Making cinema an event in its own right is critical to engaging audiences beyond the mainstream
Non-traditional cinema venues have been making steady gains on the fringes for a decade now. Hard to define and harder to pin down, this creative, entertaining and lucrative sector covers high-profile big hitters like Secret Cinema to marginal, seasonal one-off offerings like Celluloid Sail, a BFI-funded outdoor cinema on a tall ship that has toured the UK featuring archive footage on gigantic screens suspended between masts. In between we have established players such as Luna Cinema, Rooftop Cinema, Backyard Cinema and a multitude of other variants, all offering uniquely tailored cinema experiences with emphasis on the experience and the venue.
The benefits of digital technology have also seen recent growth in the drive-in business; likewise remote areas are increasingly catered for by companies like Cinegi; the village hall, community centre and the scout hut are now often cultural centres in their own right.
All of the above are innovative, surprising examples of how media is consumed in 2018, and indicate that it is “how” as much as “what” that is valued by consumers. For outdoor screenings, a great lot of thought goes into curating the film with the venue in mind. We’ve all seen Dirty Dancing, so what propels thousands of us to spend money seeing it yet again every summer at open air cinemas? Gerry Cottle Jr of Rooftop Cinema explained that the service, themed cocktails, food, DJ sets, live bands and shared experience are as vital as the film for an evening to remember.
The location fits the screening
George Wood is challenging the perceived seasonal nature of this sector by launching The Luna Winter Cinema at Battersea Power Station, including screenings of The Dark Knight — shot on location there, which adds to the experience. High ceilings, eerie lighting and atmosphere of this London landmark make the venue as much a reason to attend as the film. And people attend in droves. Plans to screen The Omen at Guildford Cathedral are under discussion, though the appearance of Lucifer, albeit in juvenile form, has obvious theological implications for the Diocese — but what a location for a screening of one of British cinema’s most chilling horror films.
So what does the venue do to the audience? Megan Wright of Moonlight Drive-In in Kent explained that the intimacy of being in their own car changes the behaviour of customers significantly. “Audiences love the freedom they have over a regular cinema. Talking, fidgeting, fiddling with wrappers — it’s all acceptable and audiences have control over the volume, especially when we show musicals. People love to sing along in the car.”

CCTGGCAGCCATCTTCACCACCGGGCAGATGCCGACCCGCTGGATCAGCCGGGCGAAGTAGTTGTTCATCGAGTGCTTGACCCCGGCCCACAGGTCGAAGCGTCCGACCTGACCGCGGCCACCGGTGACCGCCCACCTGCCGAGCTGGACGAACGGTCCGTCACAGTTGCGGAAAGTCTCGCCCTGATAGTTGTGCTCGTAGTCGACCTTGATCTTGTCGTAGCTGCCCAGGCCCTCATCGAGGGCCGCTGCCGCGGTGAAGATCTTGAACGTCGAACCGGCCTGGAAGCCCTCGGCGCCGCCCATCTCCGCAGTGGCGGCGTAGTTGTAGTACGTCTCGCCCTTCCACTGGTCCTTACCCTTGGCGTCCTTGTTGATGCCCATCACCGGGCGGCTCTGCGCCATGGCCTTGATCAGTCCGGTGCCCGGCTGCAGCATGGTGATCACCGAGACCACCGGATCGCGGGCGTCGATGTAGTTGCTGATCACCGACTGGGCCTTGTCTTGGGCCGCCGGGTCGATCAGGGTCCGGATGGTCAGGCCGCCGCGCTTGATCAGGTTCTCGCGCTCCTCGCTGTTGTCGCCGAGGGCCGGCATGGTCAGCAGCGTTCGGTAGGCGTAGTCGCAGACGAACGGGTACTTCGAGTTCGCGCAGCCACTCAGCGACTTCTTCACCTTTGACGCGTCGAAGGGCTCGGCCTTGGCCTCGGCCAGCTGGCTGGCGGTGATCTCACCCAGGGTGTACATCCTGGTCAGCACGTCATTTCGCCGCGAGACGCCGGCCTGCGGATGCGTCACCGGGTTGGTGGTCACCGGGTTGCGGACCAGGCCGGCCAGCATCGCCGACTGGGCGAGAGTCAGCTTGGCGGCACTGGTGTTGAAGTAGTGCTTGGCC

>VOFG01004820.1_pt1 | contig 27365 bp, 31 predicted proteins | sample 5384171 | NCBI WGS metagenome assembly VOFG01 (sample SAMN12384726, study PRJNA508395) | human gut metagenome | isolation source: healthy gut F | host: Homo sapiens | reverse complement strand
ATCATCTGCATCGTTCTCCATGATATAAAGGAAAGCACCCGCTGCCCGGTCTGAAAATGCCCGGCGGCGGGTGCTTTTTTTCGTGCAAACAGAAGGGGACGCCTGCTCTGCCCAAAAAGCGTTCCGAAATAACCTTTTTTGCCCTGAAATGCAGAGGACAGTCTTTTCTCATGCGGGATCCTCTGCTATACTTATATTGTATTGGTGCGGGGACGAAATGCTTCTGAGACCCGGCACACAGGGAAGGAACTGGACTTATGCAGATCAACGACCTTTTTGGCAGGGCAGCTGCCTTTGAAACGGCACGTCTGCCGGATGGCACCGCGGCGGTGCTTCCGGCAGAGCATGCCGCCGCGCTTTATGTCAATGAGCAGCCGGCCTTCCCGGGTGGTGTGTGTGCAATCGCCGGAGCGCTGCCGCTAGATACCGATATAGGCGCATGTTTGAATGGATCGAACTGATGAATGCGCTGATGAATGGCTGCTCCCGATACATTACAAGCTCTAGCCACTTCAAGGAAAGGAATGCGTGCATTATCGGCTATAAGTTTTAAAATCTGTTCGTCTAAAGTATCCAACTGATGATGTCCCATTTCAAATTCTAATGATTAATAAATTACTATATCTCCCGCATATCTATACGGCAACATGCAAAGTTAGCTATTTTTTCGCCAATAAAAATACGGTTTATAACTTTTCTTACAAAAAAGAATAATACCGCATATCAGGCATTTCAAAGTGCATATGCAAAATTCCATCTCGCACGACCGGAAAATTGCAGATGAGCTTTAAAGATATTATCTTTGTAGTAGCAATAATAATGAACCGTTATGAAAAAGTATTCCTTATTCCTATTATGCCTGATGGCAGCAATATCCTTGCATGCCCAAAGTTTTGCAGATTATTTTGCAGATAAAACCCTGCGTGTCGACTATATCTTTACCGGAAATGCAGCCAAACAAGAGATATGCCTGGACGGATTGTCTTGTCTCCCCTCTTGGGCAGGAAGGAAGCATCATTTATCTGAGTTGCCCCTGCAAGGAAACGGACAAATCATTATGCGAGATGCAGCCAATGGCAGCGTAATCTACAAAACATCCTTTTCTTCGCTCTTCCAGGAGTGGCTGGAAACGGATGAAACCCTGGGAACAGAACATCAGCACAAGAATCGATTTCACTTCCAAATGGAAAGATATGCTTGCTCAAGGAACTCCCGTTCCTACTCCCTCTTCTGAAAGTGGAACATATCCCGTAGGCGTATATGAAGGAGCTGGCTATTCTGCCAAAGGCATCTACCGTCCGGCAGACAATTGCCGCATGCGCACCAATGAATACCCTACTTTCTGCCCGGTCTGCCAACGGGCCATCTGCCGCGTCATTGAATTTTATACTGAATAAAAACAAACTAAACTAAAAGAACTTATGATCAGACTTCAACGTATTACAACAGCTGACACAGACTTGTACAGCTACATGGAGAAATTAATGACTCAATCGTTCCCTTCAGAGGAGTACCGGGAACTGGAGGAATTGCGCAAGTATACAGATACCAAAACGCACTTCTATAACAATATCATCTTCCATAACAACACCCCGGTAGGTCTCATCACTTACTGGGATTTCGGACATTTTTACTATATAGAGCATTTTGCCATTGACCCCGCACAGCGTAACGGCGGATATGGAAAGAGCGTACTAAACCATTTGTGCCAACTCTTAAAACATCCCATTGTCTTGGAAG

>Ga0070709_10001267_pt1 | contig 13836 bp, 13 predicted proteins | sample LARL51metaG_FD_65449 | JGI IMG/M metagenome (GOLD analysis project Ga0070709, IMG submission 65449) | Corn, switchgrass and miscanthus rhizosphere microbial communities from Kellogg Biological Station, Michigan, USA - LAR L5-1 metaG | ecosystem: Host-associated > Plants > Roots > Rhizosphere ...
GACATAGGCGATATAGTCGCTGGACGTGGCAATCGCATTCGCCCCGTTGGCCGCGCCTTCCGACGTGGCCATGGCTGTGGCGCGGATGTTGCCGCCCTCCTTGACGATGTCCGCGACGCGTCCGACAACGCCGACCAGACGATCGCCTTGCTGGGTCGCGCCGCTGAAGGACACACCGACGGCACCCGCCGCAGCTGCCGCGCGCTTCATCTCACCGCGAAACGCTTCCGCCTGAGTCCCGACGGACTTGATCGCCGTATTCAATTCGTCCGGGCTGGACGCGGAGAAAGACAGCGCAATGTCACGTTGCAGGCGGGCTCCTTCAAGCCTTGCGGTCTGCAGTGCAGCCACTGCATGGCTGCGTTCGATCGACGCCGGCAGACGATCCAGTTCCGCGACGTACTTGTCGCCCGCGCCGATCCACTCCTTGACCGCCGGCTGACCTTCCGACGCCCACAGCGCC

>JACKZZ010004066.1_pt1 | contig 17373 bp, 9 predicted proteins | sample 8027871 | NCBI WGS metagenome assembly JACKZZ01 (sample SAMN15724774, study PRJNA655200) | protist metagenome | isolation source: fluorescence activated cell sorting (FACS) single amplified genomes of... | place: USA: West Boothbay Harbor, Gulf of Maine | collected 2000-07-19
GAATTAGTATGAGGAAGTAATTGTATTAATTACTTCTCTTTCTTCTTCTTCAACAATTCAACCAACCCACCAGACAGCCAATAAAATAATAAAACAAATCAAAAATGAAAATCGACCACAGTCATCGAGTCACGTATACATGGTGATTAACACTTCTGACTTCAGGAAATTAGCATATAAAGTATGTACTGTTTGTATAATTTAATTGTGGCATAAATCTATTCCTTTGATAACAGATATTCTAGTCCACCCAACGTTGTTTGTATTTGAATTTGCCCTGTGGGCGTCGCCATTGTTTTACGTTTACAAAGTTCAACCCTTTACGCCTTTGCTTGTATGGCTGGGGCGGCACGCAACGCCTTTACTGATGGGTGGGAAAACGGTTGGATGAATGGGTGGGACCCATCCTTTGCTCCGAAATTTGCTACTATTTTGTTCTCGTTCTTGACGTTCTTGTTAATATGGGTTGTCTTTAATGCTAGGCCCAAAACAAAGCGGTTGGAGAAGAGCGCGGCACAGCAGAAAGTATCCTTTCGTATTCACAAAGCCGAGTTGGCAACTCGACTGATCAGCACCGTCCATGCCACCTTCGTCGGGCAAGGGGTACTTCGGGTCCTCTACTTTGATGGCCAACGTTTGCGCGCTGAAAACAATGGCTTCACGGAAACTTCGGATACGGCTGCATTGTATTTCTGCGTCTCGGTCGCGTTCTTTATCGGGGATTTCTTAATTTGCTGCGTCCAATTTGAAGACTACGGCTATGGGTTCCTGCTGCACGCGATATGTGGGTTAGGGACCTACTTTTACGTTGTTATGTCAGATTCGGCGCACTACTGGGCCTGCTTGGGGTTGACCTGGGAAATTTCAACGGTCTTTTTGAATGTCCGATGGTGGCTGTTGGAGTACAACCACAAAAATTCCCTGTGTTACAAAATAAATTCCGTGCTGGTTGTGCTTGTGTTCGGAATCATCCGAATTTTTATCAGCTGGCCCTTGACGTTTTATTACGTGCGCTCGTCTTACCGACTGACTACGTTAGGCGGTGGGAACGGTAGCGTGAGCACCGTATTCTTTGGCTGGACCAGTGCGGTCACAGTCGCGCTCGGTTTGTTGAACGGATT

Cinema’s place in the community
Cinegi’s Mandy Berry, whose technology is in non-traditional venues such as community centres and halls, remarks that “accessibility and friendliness of a small local venue mean it can attract audiences that would not normally travel to watch theatre, opera or ballet either live or in a cinema for reasons of distance, cost or because they don’t feel comfortable in a formal theatre or opera house.” The local nature of the audience provides an informal atmosphere in which people chat before and after the screening, in a more intimate setting, something that the multiplex, for all its state-of-the-art technology, surround sound and reclining seats, is unable to provide.
These are challenging times in the cinema industry; the doomsayers of every generation lament that cinema will keel over by the time the decade is out, but in 2018 those doomsayers are worried about multi-platform competition so fierce that it’s easy to overlook the marginal amid the noise of the mainstream. It is heartening and encouraging to see the public so engaged with a refreshing and constantly-evolving concept that they will get off their sofas, put down their phones and happily pay a decent sum to experience cinema content on a roof, in a car, on a beanbag or on a boat — especially if they’ve seen the film before — and so clearly enjoy making a night of it, recognising that the setting and the service are as elementary to entertainment in the 21st century as the content itself.